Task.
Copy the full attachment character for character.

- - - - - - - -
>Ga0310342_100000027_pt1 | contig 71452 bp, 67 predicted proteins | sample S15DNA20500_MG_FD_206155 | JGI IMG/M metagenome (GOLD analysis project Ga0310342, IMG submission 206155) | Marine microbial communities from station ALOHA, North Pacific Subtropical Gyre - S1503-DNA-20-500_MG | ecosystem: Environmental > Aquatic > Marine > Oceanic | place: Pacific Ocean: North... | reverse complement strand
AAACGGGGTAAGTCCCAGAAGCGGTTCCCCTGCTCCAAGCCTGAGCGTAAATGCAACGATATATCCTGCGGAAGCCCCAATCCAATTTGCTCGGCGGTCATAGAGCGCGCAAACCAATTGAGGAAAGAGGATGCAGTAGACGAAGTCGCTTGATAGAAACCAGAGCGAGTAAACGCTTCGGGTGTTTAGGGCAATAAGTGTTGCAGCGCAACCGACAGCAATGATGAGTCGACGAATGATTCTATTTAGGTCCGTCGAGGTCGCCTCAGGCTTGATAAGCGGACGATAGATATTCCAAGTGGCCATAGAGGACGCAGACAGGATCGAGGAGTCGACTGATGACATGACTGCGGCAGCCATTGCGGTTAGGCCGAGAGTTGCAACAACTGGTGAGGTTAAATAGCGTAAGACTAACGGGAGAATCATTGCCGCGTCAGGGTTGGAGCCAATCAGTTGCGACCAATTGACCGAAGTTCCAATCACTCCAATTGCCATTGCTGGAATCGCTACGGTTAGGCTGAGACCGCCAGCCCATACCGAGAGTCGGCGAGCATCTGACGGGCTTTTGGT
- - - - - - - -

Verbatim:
>Ga0310342_100000027_pt1 | contig 71452 bp, 67 predicted proteins | sample S15DNA20500_MG_FD_206155 | JGI IMG/M metagenome (GOLD analysis project Ga0310342, IMG submission 206155) | Marine microbial communities from station ALOHA, North Pacific Subtropical Gyre - S1503-DNA-20-500_MG | ecosystem: Environmental > Aquatic > Marine > Oceanic | place: Pacific Ocean: North... | reverse complement strand
AAACGGGGTAAGTCCCAGAAGCGGTTCCCCTGCTCCAAGCCTGAGCGTAAATGCAACGATATATCCTGCGGAAGCCCCAATCCAATTTGCTCGGCGGTCATAGAGCGCGCAAACCAATTGAGGAAAGAGGATGCAGTAGACGAAGTCGCTTGATAGAAACCAGAGCGAGTAAACGCTTCGGGTGTTTAGGGCAATAAGTGTTGCAGCGCAACCGACAGCAATGATGAGTCGACGAATGATTCTATTTAGGTCCGTCGAGGTCGCCTCAGGCTTGATAAGCGGACGATAGATATTCCAAGTGGCCATAGAGGACGCAGACAGGATCGAGGAGTCGACTGATGACATGACTGCGGCAGCCATTGCGGTTAGGCCGAGAGTTGCAACAACTGGTGAGGTTAAATAGCGTAAGACTAACGGGAGAATCATTGCCGCGTCAGGGTTGGAGCCAATCAGTTGCGACCAATTGACCGAAGTTCCAATCACTCCAATTGCCATTGCTGGAATCGCTACGGTTAGGCTGAGACCGCCAGCCCATACCGAGAGTCGGCGAGCATCTGACGGGCTTTTGGT